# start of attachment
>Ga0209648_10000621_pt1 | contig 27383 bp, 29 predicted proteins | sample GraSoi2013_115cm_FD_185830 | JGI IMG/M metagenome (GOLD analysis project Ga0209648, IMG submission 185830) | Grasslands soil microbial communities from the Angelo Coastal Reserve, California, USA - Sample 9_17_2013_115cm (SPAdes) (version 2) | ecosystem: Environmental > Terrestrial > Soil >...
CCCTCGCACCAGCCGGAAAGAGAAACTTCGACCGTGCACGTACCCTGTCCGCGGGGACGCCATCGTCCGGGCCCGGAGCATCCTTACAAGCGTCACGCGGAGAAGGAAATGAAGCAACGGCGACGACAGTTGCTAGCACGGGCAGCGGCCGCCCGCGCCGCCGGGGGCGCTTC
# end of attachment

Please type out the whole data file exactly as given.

>Ga0209648_10000621_pt1 | contig 27383 bp, 29 predicted proteins | sample GraSoi2013_115cm_FD_185830 | JGI IMG/M metagenome (GOLD analysis project Ga0209648, IMG submission 185830) | Grasslands soil microbial communities from the Angelo Coastal Reserve, California, USA - Sample 9_17_2013_115cm (SPAdes) (version 2) | ecosystem: Environmental > Terrestrial > Soil >...
CCCTCGCACCAGCCGGAAAGAGAAACTTCGACCGTGCACGTACCCTGTCCGCGGGGACGCCATCGTCCGGGCCCGGAGCATCCTTACAAGCGTCACGCGGAGAAGGAAATGAAGCAACGGCGACGACAGTTGCTAGCACGGGCAGCGGCCGCCCGCGCCGCCGGGGGCGCTTC